(1) A group into which nouns and corresponding pronouns are divided in some languages. The division is determined by the manner in which such words as adjectives and verbs, which are capable of agreement, agree with the nouns and pronouns in the given phrase. Nouns belong to the same agreement class only if replacement of one of them by another in the same grammatical form causes no change in the external form of any word that agreed with the replaced noun.
The Russian words dom (“house”), zavod (“factory”), and dub (“oak tree”) belong to the same agreement class: compare moidom, zavod, dub (“my house, factory, oak tree”) and moego doma, zavoda, duba (“of my house, factory, oak tree”). However, the words dom, ten’ (“shadow”), and pero (“pen”) belong to different agreement classes; compare moi dom, moia ten (“my shadow”), moe pero (“my pen”) or dom byl (“the house was”), ten byla (“the shadow was”), pero bylo (“the pen was”). Other examples are Swahili mtu yule (“that person”), mkate ule (“that bread”), tunda lile (“that fruit”), chuo kile (“that book”), nyoka He (“that snake”).
Agreement class systems generally develop from such primary semantic classifications as animate-inanimate, human-nonhuman, sex, size, or shape; these classifications become more or less obscured with the passage of time. Agreement classes are found in most Indo-European, Hamito-Semitic, and Dravidian languages, in which agreement classes or groups of agreement classes are generally called grammatical genders. Agreement classes are also found in Bantu and in some Caucasian and Paleo-Asiatic languages; in these languages they are often called noun classes. Agreement classes do not exist in many languages, including the Turkic and Finno-Ugric languages and English, Armenian, and Persian.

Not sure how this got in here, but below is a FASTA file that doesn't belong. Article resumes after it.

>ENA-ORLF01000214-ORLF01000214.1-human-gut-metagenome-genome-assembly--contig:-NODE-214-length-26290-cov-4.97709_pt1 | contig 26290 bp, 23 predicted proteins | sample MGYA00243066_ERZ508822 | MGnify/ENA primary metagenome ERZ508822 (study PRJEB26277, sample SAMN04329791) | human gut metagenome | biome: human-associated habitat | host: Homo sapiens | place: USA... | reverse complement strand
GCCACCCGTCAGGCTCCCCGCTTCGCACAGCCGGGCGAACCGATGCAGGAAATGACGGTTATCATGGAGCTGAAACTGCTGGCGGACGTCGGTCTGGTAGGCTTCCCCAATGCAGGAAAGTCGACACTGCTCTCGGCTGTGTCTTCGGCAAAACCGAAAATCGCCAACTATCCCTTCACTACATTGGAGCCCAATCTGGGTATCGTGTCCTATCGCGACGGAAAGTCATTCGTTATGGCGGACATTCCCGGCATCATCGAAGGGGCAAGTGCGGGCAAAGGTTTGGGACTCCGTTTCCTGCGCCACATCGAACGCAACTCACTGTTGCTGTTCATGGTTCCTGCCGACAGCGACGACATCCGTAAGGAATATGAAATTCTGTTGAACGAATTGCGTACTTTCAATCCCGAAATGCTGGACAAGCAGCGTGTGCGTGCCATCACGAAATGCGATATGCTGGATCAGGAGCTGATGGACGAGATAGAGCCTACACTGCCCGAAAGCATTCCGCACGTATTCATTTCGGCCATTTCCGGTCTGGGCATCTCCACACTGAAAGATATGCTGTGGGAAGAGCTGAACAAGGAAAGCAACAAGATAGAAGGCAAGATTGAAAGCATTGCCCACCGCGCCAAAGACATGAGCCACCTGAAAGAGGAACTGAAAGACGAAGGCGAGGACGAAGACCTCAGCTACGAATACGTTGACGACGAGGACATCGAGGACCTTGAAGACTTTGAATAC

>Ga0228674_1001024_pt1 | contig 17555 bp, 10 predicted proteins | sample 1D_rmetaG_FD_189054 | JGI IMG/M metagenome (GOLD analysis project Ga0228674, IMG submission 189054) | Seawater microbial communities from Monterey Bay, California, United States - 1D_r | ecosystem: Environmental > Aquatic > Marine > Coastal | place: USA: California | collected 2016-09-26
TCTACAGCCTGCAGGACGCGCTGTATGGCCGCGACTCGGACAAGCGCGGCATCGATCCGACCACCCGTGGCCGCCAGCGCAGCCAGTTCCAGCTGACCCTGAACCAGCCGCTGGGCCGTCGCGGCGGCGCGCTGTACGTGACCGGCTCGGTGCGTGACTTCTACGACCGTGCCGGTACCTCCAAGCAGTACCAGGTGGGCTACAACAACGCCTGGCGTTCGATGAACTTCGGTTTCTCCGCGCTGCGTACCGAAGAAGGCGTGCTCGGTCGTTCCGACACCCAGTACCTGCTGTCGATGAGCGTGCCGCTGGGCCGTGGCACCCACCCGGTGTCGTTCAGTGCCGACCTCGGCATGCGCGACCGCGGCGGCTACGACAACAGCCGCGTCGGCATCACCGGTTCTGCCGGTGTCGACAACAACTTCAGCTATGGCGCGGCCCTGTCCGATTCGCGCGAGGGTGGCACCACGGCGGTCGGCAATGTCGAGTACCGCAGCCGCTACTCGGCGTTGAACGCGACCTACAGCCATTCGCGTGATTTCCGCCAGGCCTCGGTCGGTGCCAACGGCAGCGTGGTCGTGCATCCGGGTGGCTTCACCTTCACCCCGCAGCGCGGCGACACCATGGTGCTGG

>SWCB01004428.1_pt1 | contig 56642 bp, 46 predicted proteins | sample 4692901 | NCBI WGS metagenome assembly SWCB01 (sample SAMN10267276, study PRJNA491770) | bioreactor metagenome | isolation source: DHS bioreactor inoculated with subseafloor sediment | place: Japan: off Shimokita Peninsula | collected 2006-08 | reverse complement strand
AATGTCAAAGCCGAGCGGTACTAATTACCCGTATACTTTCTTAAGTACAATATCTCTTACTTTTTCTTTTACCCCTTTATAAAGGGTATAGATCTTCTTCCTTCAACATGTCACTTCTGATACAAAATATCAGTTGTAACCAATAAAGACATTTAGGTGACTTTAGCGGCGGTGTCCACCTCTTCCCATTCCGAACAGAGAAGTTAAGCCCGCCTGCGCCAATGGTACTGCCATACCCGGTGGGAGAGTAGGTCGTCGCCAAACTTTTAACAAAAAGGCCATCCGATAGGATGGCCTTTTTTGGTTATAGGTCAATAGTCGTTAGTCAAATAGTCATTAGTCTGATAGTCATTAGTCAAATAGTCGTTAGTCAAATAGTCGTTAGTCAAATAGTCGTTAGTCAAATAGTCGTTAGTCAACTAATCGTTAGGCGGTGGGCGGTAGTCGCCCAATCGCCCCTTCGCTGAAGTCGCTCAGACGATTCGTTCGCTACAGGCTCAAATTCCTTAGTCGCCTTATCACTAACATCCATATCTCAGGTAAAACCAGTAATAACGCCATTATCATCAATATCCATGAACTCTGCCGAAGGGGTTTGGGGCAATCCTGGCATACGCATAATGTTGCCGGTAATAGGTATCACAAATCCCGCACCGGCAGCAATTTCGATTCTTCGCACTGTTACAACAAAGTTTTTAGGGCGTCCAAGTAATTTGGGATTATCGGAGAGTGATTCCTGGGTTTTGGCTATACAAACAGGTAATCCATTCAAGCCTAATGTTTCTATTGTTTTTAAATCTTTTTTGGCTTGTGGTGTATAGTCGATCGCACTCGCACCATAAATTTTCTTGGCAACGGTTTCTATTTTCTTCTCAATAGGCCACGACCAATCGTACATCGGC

Agreement class systems generally contain two to eight agreement classes, and occasionally more. In some languages, including the Slavic languages, Rumanian, and Italian, the agreement classes do not coincide with the traditional genders. For example, in Russian there is an animate-inanimate agreement class within each gender: compare vizhu etogo iunoshu (“I see this young person” )-vizhu etot dom (“I see this house”); vizhu etikh ovets (“I see these sheep”)-vizhu eti teni (“I see these shadows”); vizhu etikh chudovishch (“I see these monsters”)-V(’z/iM eti per’ia (“I see these pens”).
In many languages, members of different agreement classes are also distinguished morphologically by means of special affixes or declensional types. However, such morphological distinctions are often inconsistent or poorly represented, as in German, or are completely lacking, as in French.
(2) A classificatory grammatical category of nouns and corresponding pronouns that is formed by the contrast of an agreement class in the first meaning of the term. An agreement class may also be an inflectional grammatical category of adjectives and other modifiers. This category is based on the contrast of forms corresponding to different agreement classes. Examples are Russian moi, moia, moe (“my”) and Swahili yule, ule, lile, kile, He.
REFERENCESKuznetsov, P. S. O printsipakh izucheniia grammatiki. Moscow, 1961.
Zalizniak, A. A. Russkoe imennoe slovoizmenenie. Moscow, 1967. Pages 62–82.
A. A. ZALIZNIAK